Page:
Title: Lesser EvilSeries: Lesser Evil Trilogy #1Release Date:
September 19, 2015Genre: FantasyPages: 326ISBN13:
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Kester is one of the last surviving defenders of the Church of True Light. With the Serpentine Empire closing in, Kester finds himself on a desperate mission to recruit the aid of one of the Church's greatest enemies: a man who is often called a demon. When his ideologies are tested, Kester must choose between upholding the tenants of the Church and completing his mission.
There is nothing Reis wants more than to be left alone to his research. But when the Empire comes knocking, Reis is left with no choice but to fight back. Knowing the imperials will not stop coming for him, Reis is left with one path. If his research is to continue, Marcus Serpentine must die.
Together, the two may have a chance to cripple the greatest military force the world has ever known…if their conflicting ideals don't make them kill each other first.
Excerpt From The Book:
Why did his research always seem to take two steps back for every step forward?
Reis sighed and leaned back in his chair. He tried in vain to wipe the sleepiness out of his eyes with his hands. He had worked straight through the night, as he often did, and had been positive, as he often was, that he was on the verge of a major breakthrough.
Well, I suppose a result is a result. Now if I could just figure out what it means.
He could feel himself getting frustrated, a familiar anger rising up inside him. It would not do. Anger had its uses. It could drive you in combat, it could motivate you to press on against rough conditions and impossible odds, it could blind you to pain and sorrow. But alchemy requires a cool, logical mind. Reis closed his eyes and forced himself to take a few deep breaths.
Green and red, saved from the dead. Blue and black, a life you now lack.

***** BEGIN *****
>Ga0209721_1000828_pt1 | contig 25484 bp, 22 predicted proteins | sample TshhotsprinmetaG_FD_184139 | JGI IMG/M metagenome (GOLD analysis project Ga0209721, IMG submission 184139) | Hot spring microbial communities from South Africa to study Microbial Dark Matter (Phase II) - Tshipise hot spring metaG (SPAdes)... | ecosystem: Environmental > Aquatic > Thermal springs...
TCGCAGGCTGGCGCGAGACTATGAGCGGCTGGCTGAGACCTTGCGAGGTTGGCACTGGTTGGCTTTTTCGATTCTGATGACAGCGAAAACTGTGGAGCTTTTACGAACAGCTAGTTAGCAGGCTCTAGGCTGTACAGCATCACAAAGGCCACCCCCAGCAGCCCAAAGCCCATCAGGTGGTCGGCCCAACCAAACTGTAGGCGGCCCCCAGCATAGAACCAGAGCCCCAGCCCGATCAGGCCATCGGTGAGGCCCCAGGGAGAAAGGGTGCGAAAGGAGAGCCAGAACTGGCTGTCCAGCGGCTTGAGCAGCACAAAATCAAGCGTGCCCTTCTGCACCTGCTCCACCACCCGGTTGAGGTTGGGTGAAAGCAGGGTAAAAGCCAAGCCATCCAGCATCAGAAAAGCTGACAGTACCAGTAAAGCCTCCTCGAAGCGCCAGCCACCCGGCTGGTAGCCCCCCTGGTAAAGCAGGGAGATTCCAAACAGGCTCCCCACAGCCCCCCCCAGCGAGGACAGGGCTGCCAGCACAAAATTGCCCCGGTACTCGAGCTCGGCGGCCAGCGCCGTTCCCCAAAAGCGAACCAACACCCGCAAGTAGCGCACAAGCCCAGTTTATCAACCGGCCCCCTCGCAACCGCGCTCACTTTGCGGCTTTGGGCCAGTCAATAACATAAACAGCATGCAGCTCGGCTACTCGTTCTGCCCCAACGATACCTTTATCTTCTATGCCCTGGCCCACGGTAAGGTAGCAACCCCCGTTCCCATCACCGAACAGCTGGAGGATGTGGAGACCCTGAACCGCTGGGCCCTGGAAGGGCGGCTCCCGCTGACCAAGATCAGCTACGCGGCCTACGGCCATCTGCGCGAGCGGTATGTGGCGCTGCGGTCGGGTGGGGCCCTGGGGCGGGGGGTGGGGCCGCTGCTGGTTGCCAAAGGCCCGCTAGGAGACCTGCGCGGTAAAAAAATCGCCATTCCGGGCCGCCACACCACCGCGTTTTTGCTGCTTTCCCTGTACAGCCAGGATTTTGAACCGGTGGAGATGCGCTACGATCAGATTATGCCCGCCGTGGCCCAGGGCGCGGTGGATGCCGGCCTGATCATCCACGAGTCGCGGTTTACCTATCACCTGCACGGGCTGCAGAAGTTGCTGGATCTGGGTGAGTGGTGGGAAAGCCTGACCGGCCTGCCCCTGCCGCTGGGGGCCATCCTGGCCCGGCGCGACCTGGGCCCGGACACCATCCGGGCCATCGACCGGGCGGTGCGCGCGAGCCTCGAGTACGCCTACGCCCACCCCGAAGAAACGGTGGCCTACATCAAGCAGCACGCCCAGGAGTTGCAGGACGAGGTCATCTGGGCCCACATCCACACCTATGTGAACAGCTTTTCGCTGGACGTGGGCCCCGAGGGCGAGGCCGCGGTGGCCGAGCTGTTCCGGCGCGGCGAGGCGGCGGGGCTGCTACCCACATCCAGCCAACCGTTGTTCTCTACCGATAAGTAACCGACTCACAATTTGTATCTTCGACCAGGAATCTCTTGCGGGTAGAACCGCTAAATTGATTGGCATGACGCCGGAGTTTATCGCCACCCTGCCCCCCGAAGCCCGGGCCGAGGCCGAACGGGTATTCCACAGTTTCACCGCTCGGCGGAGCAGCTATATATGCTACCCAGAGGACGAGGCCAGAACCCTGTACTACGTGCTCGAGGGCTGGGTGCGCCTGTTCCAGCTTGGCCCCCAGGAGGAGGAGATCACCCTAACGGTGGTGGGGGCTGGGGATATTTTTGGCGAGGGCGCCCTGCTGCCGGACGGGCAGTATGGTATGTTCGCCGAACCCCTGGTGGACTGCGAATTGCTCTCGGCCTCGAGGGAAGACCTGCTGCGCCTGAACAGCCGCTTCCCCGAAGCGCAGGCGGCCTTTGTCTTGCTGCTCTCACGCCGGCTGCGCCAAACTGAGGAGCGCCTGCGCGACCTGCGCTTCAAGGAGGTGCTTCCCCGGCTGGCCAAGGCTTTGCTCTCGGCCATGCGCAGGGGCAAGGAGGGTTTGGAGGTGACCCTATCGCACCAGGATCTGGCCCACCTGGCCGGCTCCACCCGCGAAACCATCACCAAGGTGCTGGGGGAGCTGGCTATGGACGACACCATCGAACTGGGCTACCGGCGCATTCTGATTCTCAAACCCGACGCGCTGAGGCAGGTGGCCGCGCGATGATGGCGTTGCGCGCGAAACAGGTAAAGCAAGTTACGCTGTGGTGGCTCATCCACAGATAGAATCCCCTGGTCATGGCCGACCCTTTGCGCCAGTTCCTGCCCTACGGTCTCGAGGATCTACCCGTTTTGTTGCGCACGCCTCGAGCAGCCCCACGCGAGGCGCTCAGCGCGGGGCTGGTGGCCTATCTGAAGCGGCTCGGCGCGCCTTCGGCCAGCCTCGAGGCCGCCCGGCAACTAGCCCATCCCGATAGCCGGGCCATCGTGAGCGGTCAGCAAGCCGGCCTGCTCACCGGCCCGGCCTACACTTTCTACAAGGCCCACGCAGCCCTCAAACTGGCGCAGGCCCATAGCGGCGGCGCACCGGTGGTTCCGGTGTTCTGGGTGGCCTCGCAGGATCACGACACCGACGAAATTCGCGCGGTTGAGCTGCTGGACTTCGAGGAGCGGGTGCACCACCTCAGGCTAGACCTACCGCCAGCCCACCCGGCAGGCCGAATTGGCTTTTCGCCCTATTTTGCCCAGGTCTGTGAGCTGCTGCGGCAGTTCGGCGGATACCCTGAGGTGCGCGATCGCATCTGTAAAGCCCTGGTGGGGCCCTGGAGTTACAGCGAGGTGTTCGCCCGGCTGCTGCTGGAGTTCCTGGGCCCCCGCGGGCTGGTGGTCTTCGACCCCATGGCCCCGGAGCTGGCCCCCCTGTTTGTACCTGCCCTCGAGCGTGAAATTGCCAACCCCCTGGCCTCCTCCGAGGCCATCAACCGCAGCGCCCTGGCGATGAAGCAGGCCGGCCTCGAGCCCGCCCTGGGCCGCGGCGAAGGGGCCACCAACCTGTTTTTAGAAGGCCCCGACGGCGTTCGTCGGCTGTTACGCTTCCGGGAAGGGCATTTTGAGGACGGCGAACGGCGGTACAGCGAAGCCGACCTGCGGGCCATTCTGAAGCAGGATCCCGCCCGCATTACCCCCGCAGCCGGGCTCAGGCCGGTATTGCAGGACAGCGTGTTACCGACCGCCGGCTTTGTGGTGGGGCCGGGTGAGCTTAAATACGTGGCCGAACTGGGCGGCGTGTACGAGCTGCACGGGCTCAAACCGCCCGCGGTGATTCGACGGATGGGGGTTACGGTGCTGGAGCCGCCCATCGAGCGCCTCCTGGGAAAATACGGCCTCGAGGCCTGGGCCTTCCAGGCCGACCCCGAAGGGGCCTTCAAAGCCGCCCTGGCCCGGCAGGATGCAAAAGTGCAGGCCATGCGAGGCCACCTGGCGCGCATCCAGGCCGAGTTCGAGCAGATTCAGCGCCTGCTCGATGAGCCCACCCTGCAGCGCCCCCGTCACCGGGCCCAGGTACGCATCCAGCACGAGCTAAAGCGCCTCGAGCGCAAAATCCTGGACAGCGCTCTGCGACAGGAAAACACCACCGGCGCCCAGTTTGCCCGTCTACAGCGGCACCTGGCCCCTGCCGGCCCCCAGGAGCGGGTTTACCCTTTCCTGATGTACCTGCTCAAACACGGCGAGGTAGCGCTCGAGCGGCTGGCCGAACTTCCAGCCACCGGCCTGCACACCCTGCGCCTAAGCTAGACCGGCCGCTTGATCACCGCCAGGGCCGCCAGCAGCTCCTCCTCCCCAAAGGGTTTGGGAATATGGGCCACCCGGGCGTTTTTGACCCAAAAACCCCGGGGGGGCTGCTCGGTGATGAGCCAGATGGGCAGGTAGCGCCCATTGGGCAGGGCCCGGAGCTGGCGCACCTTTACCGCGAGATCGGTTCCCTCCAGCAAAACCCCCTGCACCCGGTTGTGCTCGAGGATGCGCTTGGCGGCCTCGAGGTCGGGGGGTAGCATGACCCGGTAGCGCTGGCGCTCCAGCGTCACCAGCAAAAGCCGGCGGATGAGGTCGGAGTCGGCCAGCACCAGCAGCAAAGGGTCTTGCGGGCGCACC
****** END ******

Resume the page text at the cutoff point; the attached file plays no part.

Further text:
The annoying little rhyme played over and over again in his head. With his eyes closed he could even see the thick spectacles of his alchemy teacher staring over him as he was forced to repeat the rhyme until it was burned into his mind. Elixirs should all turn one of those four colors.
So why the hell is it purple?
Reis opened his eyes and resumed gazing at his unusual concoction. It was not the strangest result his experiments ever yielded, but it was certainly among the most puzzling. The color told him nothing. At least when a failed experiment turned blue or black he could get an idea of what went wrong based on the shade. But purple? That told him nothing. For all he knew, the experiment was a resounding success and he had just discovered a new type of elixir.
He raised the vial up to his nose and took a deep sniff. The smell turned out to be just as useless as the color. It smelled sour at first, but then he began to notice a distinctly salty scent. None of that made sense.
Was one of my ingredients contaminated?
He had no choice but to check all his ingredients for purity. He grumbled to himself when he thought about the amount of tedious work that would require. There was no getting around it, though. Alchemy has zero room for error. Even the smallest contaminants would cause a concoction to take on unwanted properties. Any future experiments could be compromised if he did not ensure his stock was up to quality.